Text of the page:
Guest Blogger: Bud Humble
We have Bud Humble as our guest speaker for Saturday Night Write on March 16, 2019. So I thought I’d invite him to stop by the blog. He will be discussing The Benefits of Hands-On Research.
So here’s what I asked Bud:
Thank you for chatting with me today!
It’s my pleasure. I really appreciate you inviting me to participate in your blog.
I know you’ve done a lot with Steampunk November. How has working with all of this hands-on research affected our own writing?
The obvious answer is that I’m able to convey a more immersive experience for my readers. Help them feel the weight of the sword in their hands or hear the snap as the arrow is released from the bow. And while that’s very true, instead of going there, I’m gonna go a little farther afield with my real answer.
Writing is about people. They permeate our stories and sometimes, if we’re lucky, they even read said stories. Contrarily, writing is a very solitary thing, so it’s important to get out and re-connect. Hands-on research allows you fresh opportunities to do just that. It’s an excuse to meet people you otherwise would never have run across, to learn something new, and to gain a fresh perspective that might completely turn your story in a new direction!
Are there any specific books you’ve read where the well-researched details really help you to stay in the story?
Absolutely! My good friend Tex Thompson did tons of research on her western fantasy Children of the Drought series, and it shows. She absolutely nailed the details on the clothing, weapons, and the time period in general. More than that, she put special emphasis on getting every detail of her native Americans exactly right. It pulls the reader in so they live the scenes with the characters.
Another example is Nathan Lowell and his Tales From The Golden Age of the Solar Clipper books. Nathan lived on ships and his experiences really comes through in his writing. In this example, I’m loosely connecting life experience with research experience, but I think there’s an argument to be made that knowing your subject is knowing your subject, no matter how you get that knowledge.
How do you recommend writers approach hands on research safely?
Great question! For research that’s inherently dangerous – like working with weapons – word of mouth and the Internet are good places to start. If a person or shop has a good reputation, then that’s probably an excellent starting point. Say for example that you’re wanting to research WWII pistols and revolvers. A friend tells you that the gun store just outside of town has some helpful people. A check of the Internet gives you mixed reviews. The good reviews confirm that these people know their stuff. Further checking the bad reviews reveals that the owner is gruff. Now you’ve got a decision to make. For me, gruff is an interesting character trait and one I’ll put up with to get information I need. But, it’s about you and how far you’re willing to stretch your extrovert wings.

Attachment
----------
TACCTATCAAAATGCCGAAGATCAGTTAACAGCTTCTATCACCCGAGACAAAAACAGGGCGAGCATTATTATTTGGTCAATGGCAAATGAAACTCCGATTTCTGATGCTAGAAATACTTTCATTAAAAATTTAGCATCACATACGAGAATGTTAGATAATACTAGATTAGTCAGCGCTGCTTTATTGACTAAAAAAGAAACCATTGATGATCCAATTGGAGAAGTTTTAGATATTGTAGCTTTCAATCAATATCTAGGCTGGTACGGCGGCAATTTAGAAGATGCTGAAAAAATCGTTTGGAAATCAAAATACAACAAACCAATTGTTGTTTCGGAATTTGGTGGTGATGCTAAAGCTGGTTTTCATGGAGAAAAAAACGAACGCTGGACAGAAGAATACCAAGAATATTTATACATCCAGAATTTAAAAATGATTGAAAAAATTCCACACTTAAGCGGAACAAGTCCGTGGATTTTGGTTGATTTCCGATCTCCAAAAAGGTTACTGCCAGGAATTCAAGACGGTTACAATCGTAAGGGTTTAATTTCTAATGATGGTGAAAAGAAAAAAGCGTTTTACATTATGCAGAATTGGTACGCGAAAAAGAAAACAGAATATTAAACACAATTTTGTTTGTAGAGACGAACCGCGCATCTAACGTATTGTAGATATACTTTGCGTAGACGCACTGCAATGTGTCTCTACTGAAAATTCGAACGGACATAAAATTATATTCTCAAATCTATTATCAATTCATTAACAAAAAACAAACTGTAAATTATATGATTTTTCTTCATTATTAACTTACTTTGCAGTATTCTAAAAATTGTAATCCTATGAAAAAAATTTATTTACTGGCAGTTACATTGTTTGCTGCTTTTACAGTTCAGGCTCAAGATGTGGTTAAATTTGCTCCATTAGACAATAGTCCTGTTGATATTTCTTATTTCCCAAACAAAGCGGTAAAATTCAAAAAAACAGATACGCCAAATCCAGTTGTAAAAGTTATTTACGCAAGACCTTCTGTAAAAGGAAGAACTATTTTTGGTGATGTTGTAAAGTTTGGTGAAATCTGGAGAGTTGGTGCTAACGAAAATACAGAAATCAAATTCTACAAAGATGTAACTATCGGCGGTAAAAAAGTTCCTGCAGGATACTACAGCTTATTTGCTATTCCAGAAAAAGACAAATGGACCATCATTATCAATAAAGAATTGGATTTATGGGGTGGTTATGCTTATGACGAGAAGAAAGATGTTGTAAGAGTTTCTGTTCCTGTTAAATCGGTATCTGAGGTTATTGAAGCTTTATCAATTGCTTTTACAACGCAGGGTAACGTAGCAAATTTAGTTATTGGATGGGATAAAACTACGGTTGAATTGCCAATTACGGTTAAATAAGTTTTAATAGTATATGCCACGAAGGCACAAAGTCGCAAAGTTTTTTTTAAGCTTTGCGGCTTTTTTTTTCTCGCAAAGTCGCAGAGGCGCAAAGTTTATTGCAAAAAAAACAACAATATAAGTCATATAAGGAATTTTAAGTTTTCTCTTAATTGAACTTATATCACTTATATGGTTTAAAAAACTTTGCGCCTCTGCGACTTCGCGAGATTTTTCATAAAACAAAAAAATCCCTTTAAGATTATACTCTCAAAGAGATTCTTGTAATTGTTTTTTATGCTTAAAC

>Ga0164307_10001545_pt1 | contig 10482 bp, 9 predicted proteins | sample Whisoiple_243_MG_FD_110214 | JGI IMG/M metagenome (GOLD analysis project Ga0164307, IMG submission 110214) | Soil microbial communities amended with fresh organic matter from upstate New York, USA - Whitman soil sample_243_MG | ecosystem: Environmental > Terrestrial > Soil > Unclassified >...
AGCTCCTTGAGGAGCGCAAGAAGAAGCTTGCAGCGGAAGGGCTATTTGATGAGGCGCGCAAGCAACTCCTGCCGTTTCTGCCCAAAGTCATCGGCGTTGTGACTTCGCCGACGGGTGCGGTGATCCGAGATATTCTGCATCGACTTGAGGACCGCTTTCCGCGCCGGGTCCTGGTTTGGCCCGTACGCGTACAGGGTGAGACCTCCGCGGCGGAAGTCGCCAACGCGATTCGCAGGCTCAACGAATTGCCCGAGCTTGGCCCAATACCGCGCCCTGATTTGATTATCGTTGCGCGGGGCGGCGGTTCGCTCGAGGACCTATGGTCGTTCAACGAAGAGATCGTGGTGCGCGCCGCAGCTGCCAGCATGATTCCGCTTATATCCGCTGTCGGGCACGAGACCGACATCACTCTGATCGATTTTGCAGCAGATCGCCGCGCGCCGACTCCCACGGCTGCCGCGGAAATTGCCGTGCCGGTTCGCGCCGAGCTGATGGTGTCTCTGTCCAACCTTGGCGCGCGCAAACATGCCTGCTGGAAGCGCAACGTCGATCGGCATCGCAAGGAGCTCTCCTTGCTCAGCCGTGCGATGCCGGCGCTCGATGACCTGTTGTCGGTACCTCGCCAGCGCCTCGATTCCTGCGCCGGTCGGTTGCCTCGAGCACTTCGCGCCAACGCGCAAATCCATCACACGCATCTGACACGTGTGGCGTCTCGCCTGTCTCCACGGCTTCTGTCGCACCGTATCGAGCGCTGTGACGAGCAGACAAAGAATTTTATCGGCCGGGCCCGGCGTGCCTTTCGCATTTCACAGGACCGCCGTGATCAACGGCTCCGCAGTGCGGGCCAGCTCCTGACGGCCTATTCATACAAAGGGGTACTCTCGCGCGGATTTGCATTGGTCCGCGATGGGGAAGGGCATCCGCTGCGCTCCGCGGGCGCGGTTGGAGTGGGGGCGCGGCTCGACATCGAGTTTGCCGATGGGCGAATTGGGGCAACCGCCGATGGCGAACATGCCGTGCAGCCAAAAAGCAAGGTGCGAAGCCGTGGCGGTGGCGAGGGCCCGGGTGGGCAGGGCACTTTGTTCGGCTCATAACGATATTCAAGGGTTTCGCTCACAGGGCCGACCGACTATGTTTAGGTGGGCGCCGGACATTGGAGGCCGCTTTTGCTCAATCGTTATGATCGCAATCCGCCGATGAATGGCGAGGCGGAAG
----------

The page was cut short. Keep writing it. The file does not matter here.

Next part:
Still following that example, your local law enforcement center could be a great place to learn firearm basics. Most towns have Community Outreach officers who’d love to talk to you.
All that said, the very best way to get hands-on research is to come out to Writers in the Field! We’ll have loads of experts on a wide variety of topics all in a single venue. It’s an extra-large slice of research heaven!
Anything else you’d like to share?
Jump in with a shameless promotion or three, you ask? Why I’d love to!
I’ll start with a quick shout out for WORDfest (https://www.wordwriters.org), which is happening at the TCC NE campus. This year, we’re doing something special: WORDfield. It’s a sort of preview of the 2019 Writers in the Field and part apology for the monsoons of 2018. The WORDfest portion happens on Saturday, March 23rd. The WORDfield portion takes place the following day. We’ll have loads of great speakers, panels, and experts. These are free events, but if you want a little something extra, a few BFF packages are available for only $10.
In October, we’ll be presenting Writers in the Field (https://www.writersinthefield.com) near Mansfield, Tx. This is the full hands-on, gloves off, all-you-can-learn extravaganza! Dance, pick locks, check the heft of different swords, shoot arrows, and much, much more. This year, we’re adding a Sci-fi track that’s gonna be amazing!
For November, there’s the tour-de-force that is Steampunk November (http://www.steampunknovember.com/). Researching fantasy can be tough, but if Steampunk, music, or entertainment appeals to you, this is the place for you! With multiple stages, there’s always something happening and it’s gonna be freakin’ amazing!
Amber, thanks so much for having me! It’s been a blast!
BIO: William “Bud” Humble, is a native Texan who’s been writing for over 25 years. Though he’s tried other things, his love of speculative fiction keeps drawing him back. His desire to help others achieve their literary dreams has led to him becoming the W.O.R.D. Director of Operations, a co-founder of Writers in the Field, and this year, he’s also the driving force behind the August 3 WORDfest SW in Burleson.